Keys to Handicapping Fall 2-Year-Old Races

Gambling
Penelope P. Miller/America's Best Racing

With Saratoga and Del Mar in the rearview mirror, the 2016 racing season is moving into a new phase.

Especially for 2-year-olds.

While there are still hundreds of 2-year-olds poised to make their career debut at major tracks across the country, juvenile runners were among star attractions at the Spa and Del Mar and a number of highly promising young colts and fillies graced the winner’s circle at both tracks.

There could be stakes races in those horses’ futures, but for handicappers a 2-year-old’s debut need not be a winning one to arouse some interest about that horse’s potential.

Just look at last Saturday’s Grade 1 Del Mar Debutante. The favorite was American Pharoah’s full sister, American Cleopatra, who was coming off an impressive two-length win in her career debut. The Debutante winner, however, was Union Strike, who got off to a slow start and finished second behind American Cleopatra in that race.

Union Strike (Eclipse Sportswire)
The Debutante illustrated a point that should be kept in mind throughout the coming weeks. Just because a horse was victorious in its debut, it does not mean that runner will maintain its advantage over those rivals down the road.

Some horses simply need more time to develop than others. Sometimes the shorter distances for juvenile races in the spring and early summer leave horses with little time to overcome any kind of a problem. Put it all together and there could be some nice bets to cash by picking out those horses who had useful debuts that bode well for their subsequent starts.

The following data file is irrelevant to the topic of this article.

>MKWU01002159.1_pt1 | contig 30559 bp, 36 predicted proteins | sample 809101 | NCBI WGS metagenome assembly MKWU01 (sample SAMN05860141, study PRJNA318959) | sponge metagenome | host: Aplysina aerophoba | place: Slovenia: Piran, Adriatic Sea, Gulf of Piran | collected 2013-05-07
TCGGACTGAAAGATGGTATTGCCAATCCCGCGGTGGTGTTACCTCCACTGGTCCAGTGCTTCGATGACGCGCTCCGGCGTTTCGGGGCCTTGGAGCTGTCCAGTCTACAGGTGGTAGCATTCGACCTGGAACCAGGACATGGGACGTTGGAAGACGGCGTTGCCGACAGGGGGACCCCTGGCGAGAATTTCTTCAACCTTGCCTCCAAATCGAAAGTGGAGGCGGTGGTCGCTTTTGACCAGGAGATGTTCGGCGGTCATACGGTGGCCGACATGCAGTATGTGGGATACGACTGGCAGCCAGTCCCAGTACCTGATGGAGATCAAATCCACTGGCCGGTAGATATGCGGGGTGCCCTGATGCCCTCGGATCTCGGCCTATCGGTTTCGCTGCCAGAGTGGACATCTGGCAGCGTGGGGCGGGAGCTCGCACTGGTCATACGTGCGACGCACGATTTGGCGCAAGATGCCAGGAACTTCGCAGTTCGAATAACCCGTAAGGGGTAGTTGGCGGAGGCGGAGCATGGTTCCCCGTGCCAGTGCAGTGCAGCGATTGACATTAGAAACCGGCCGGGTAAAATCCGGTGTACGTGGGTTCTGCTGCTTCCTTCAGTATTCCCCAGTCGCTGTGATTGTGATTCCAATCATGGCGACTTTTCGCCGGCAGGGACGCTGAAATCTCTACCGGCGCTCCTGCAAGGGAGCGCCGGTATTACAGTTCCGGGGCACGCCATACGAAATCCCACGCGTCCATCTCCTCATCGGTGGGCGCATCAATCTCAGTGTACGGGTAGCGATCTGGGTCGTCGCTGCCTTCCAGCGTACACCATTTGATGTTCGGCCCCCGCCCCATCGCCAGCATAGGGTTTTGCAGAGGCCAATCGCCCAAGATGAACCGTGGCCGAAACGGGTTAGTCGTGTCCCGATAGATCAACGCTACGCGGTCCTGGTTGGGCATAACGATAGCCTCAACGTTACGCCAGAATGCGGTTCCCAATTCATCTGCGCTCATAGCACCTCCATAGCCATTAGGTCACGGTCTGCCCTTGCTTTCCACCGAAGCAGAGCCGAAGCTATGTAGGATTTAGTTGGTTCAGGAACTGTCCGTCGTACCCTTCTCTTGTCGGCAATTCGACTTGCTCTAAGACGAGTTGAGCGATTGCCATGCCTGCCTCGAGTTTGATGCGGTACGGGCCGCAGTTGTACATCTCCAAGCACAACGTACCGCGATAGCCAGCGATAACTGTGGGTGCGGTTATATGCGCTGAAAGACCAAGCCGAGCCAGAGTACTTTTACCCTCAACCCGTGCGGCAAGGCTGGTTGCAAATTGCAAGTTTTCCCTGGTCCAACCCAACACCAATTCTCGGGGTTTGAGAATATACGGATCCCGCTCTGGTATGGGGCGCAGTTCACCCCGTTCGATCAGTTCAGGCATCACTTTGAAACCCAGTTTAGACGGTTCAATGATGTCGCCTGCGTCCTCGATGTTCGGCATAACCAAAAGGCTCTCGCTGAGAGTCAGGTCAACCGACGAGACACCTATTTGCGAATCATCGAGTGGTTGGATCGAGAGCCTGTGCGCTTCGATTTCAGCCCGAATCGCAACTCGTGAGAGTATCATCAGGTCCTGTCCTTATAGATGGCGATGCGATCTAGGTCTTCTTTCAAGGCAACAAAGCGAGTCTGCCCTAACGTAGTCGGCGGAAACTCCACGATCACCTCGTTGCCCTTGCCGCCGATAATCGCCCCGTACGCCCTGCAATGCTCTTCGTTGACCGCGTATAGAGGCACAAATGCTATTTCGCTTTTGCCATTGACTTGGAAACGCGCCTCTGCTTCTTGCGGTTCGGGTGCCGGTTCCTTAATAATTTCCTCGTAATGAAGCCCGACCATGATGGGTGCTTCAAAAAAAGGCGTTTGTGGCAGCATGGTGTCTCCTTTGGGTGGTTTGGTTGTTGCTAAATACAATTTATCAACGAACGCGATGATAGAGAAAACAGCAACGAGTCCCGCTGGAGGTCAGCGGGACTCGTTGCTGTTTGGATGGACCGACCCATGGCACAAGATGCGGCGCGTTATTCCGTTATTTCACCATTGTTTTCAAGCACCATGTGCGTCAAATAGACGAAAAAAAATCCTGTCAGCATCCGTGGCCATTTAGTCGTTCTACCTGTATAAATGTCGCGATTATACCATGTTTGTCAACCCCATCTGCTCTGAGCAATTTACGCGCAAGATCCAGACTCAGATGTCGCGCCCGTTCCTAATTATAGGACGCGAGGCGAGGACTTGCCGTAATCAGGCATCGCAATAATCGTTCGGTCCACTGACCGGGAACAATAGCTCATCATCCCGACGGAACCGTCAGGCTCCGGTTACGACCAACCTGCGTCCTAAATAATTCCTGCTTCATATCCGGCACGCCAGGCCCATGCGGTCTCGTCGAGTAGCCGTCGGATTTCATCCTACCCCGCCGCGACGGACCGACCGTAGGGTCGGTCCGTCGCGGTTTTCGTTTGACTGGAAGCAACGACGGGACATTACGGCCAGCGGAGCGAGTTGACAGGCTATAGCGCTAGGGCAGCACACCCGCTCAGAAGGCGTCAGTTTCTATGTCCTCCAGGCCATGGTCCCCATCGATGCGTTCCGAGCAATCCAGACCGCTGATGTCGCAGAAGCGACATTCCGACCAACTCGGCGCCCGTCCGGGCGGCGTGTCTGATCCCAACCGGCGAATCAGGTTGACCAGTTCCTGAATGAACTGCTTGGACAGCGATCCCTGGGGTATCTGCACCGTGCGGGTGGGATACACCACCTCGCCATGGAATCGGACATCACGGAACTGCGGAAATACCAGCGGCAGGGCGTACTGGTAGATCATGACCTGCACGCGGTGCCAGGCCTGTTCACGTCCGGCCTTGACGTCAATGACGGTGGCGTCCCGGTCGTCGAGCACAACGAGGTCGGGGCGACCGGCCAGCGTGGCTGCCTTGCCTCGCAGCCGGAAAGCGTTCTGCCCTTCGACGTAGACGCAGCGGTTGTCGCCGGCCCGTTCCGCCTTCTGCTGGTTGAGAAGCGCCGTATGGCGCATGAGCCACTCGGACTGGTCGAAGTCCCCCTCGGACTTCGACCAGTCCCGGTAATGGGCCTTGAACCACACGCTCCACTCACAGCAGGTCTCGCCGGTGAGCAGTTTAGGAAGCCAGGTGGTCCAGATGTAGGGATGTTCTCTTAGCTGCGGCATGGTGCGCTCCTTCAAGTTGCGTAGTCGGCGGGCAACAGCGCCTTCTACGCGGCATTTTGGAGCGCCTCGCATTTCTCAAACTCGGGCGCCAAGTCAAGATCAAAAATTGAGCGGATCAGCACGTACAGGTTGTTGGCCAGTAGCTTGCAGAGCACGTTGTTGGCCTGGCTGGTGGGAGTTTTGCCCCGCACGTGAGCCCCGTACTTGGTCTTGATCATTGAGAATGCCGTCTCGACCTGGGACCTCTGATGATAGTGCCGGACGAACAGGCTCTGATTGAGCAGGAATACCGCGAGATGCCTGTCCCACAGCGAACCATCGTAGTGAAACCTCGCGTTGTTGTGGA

A key element in finding them involves resisting the obvious.

Horses who finish second in their debut logically are the ones most likely to win their next race, but for that very reason they are usually overbet – unless they are entered in stakes, such as Union Strike, who was victorious at 7-1 after going off at 7-2 in her debut.

More than where a young horse finished, what matters is what it did in the stretch.

Remember, a pacesetter who tires and finishes second at five furlongs, might shorten stride again in the final yards at six furlongs.

With races for 2-year-olds being contested at longer distances now, there could be a nice reward for finding a young horse who has gained ground at the end of shorter races. In particular, juveniles who rally wide on the final turn, losing ground in the process, might benefit from that experience in their debut and turn in a stronger effort at a longer distance – sometimes at a nice price.

As important as a maiden special weight race at Saratoga or Del Mar can be, putting too much stock in the result of a five-furlong race in July or August could be costly in September when 2-year-olds are more seasoned and are asked to cover longer six- or seven-furlong distances.

More so than with older horses, 2-year-olds will be undergoing rapid change in the coming months and taking far bigger steps forward than one might assume from perusing their past performances.

And there’s nothing really surprising about that. It’s that time of the year. Saratoga and Del Mar are closed and experience is an increasingly important element in handicapping 2-year-old races.

Get ready to say hello to fall, folks.

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